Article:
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Tips, tricks and essentials for restaurant and foodservice equipment in one place.

What is Preventative Maintenance & Why Is It Important?


Preventative maintenance tasks are conducted as a form of planned maintenance, which is maintenance activity that is planned, documented and scheduled.

There are two main types of planned maintenance.

  1. Planned preventative maintenance, which is scheduled maintenance aimed at making repairs BEFORE failure occurs. Tasks like cleaning equipment or replacing air/water filters represent a form of routine preventative maintenance because there is a set cadence that occurs regularly regardless of how the equipment is running. Here, you're preventing it from breaking down or running inefficiently.
  2. Planned unscheduled maintenance, which is having a strategy in place to repair or replace an asset as quickly as possible when it fails. Replacing and/or repairing gaskets or a compressor can be considered unscheduled because it usually occurs on an as-needed basis whenever wear is present or the unit breaks down. This situation can also incorporate a planning element by either having real OEM replacement parts on hand or budgeting for the cost of repairing/replacing a failed part.

In a nutshell, planned maintenance is an operational strategy for conducting both preventative and unscheduled maintenance tasks.

Why Is Preventative Maintenance Critical To Your Bottom Line?

According to an independent research study conducted with restaurants and institutions on the impacts of unplanned equipment downtime, one in four respondents did not feel PM is necessary or that it is too costly. These respondents were also unsure about frequency and timing.

The facts are that Original Equipment Manufacturers recommend regular preventative maintenance for their equipment and most often include PM instruction in their operating manuals. Failure to do regular maintenance can lead to unexpected downtime and costly, unnecessary repairs.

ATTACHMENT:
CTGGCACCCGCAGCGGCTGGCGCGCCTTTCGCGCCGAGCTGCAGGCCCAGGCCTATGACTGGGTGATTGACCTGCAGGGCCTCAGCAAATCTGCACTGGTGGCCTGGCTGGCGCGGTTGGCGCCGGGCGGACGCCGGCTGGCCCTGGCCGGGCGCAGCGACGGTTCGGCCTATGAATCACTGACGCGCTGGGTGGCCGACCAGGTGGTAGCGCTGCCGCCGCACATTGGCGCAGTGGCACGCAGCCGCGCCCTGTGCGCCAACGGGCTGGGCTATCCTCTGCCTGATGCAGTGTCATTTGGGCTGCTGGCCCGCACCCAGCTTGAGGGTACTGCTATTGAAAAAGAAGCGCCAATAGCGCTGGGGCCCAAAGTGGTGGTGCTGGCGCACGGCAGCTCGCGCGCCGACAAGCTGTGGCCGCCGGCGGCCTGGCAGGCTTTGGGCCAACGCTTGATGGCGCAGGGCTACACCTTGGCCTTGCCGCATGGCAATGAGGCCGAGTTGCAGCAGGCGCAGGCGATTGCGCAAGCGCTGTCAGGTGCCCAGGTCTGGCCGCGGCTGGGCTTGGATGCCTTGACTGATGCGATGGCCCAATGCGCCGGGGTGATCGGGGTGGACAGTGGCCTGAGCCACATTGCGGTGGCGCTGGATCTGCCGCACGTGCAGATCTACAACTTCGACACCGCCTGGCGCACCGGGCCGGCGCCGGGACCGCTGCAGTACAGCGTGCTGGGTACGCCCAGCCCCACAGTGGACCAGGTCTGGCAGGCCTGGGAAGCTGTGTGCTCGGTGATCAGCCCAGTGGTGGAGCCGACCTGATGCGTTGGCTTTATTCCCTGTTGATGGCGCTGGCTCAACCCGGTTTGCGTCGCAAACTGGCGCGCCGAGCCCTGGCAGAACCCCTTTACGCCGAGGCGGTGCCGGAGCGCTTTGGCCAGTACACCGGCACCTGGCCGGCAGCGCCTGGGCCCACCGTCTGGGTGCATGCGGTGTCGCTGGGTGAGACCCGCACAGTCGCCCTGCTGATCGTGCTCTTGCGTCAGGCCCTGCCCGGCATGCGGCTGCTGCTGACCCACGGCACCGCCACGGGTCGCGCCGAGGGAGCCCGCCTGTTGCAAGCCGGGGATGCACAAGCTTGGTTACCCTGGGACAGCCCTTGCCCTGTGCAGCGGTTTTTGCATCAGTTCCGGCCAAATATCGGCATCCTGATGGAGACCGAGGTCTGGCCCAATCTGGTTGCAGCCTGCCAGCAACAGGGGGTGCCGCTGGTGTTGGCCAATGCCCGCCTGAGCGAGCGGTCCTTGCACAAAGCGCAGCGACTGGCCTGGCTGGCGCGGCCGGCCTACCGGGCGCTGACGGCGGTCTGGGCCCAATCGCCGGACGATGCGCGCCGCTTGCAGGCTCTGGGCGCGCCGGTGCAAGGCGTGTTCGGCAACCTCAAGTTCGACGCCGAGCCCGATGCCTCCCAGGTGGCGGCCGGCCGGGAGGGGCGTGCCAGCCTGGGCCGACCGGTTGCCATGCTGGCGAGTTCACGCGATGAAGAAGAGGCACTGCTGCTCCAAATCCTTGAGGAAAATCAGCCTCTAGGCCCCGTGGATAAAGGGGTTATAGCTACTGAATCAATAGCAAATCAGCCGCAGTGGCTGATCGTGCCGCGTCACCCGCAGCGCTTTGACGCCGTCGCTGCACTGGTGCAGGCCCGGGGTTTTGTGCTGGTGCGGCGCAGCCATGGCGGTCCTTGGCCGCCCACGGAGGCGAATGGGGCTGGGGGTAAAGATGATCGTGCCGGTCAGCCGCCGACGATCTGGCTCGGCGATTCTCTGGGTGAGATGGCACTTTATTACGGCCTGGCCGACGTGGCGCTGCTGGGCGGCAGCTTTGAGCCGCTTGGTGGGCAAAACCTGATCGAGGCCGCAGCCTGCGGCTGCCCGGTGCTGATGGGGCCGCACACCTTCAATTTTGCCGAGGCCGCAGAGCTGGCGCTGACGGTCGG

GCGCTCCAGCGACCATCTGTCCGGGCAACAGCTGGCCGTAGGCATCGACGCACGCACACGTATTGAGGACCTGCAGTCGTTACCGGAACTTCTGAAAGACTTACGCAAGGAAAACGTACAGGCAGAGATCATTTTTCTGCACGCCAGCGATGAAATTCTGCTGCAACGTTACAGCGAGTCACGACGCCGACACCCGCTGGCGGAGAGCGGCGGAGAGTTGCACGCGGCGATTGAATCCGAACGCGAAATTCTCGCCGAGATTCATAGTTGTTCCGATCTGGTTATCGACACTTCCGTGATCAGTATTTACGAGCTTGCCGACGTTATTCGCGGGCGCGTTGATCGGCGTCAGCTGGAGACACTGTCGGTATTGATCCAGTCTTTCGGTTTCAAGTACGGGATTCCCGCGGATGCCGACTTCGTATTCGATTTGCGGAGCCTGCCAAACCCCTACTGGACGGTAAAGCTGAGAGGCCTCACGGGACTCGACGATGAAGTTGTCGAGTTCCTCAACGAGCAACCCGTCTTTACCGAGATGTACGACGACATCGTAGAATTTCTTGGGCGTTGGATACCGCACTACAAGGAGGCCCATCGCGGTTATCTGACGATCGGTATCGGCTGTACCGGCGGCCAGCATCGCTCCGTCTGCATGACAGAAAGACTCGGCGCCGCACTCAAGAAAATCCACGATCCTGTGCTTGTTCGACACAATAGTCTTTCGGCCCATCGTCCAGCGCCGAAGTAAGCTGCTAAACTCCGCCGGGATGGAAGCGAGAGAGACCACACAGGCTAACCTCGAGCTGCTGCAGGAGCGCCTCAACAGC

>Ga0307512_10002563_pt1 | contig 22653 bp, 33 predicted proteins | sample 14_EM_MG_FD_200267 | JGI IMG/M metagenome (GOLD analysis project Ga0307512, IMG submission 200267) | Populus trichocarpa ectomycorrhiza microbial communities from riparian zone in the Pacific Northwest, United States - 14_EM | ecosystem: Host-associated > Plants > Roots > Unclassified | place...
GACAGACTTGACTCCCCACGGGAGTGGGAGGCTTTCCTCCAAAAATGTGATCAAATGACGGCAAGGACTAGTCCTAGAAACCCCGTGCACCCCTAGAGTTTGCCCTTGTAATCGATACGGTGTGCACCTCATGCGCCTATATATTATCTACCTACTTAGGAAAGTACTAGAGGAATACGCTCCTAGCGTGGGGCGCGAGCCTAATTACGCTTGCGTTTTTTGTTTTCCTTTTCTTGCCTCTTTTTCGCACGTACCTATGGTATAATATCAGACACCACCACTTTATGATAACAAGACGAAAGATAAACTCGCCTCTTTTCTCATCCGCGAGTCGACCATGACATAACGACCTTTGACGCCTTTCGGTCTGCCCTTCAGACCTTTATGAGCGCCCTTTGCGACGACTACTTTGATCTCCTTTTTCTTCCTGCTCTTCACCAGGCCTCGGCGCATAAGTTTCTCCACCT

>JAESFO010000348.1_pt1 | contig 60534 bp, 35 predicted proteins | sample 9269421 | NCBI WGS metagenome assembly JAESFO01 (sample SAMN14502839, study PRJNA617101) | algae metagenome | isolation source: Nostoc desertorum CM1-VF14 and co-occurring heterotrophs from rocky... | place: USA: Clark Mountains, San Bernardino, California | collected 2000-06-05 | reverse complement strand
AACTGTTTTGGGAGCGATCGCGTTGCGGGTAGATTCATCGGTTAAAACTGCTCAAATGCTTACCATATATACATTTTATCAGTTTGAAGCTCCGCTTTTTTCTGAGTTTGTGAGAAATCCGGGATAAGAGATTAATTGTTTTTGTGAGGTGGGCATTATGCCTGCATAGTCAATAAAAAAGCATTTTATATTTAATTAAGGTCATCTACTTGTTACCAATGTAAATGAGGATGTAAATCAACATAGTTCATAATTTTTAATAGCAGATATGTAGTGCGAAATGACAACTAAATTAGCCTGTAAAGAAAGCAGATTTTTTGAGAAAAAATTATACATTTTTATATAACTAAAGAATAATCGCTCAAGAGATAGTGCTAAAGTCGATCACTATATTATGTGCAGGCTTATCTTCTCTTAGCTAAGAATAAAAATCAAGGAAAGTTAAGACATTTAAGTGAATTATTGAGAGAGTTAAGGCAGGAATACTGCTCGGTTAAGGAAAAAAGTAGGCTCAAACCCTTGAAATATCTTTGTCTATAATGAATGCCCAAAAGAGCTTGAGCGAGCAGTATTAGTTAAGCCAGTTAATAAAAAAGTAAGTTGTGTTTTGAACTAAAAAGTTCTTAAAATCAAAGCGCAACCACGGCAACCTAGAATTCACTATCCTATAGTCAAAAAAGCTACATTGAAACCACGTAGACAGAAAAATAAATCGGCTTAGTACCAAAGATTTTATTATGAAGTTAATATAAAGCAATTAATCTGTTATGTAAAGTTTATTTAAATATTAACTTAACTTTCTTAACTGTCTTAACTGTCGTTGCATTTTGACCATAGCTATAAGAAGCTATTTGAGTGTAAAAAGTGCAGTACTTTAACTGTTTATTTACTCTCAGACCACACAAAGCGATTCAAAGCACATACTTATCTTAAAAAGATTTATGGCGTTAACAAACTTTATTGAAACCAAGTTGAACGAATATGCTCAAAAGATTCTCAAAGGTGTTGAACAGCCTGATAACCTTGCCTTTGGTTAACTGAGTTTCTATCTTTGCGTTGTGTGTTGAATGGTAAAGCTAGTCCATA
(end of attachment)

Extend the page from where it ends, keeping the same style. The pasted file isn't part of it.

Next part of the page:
For instance, not surprisingly fryers are one of the top three most critical pieces of equipment in a chain restaurant. Here are some stats from the research study.

  • 52% said fryers need repair at LEAST once per year
  • 47% said nearly half of these fryers are down at least ONE DAY
  • 16% reported 10+ repairs annually
  • The average daily cost of downtime for a fryer is $605

So, if you have 4 fryers in one location and all of them need to be repaired just one time per year with each down for only 1 day, you’re looking at an average cost of $2,420 annually. And that doesn’t include the impacts unexpected downtime could have on areas like customer satisfaction and productivity. These impacts (both monetary and non-monetary) are only compounded when you have additional locations, units (in this case fryers) and number of days of unplanned downtime.

By having a plan in place for these fryers (and really all of your critical equipment) on a weekly, monthly, quarterly and annual preventative maintenance, these impacts can be significantly reduced.

As noted above, this plan will include not only scheduled maintenance activity like cleaning and changing filters but also unscheduled maintenance to ensure you have the genuine OEM parts on-hand to handle unexpected downtime swiftly and efficiently.

Check out our recent Planned Maintenance article below to find more specific recommended activities you can implement in your planned and unplanned maintenance strategy. Or consider signing up for planned maintenance packages with your authorized service agent, so all major preventative tasks and checkups on crucial parts are conducted regularly to avoid unnecessary downtime.

Note that you can find most OEM equipment manuals along with many interactive Smart Manuals on